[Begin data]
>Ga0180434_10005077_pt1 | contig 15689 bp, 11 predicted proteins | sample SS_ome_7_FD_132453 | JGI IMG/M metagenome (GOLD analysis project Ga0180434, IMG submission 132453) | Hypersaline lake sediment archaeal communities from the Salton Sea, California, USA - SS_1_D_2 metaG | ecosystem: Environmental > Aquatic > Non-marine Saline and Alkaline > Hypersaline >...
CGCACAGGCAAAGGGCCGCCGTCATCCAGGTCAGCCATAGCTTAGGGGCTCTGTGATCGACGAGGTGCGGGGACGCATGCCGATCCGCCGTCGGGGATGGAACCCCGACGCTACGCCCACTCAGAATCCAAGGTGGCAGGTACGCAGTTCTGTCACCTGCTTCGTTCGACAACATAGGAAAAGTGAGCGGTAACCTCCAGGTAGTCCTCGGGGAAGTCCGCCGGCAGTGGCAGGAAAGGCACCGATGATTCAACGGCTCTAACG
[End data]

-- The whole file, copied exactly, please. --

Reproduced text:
>Ga0180434_10005077_pt1 | contig 15689 bp, 11 predicted proteins | sample SS_ome_7_FD_132453 | JGI IMG/M metagenome (GOLD analysis project Ga0180434, IMG submission 132453) | Hypersaline lake sediment archaeal communities from the Salton Sea, California, USA - SS_1_D_2 metaG | ecosystem: Environmental > Aquatic > Non-marine Saline and Alkaline > Hypersaline >...
CGCACAGGCAAAGGGCCGCCGTCATCCAGGTCAGCCATAGCTTAGGGGCTCTGTGATCGACGAGGTGCGGGGACGCATGCCGATCCGCCGTCGGGGATGGAACCCCGACGCTACGCCCACTCAGAATCCAAGGTGGCAGGTACGCAGTTCTGTCACCTGCTTCGTTCGACAACATAGGAAAAGTGAGCGGTAACCTCCAGGTAGTCCTCGGGGAAGTCCGCCGGCAGTGGCAGGAAAGGCACCGATGATTCAACGGCTCTAACG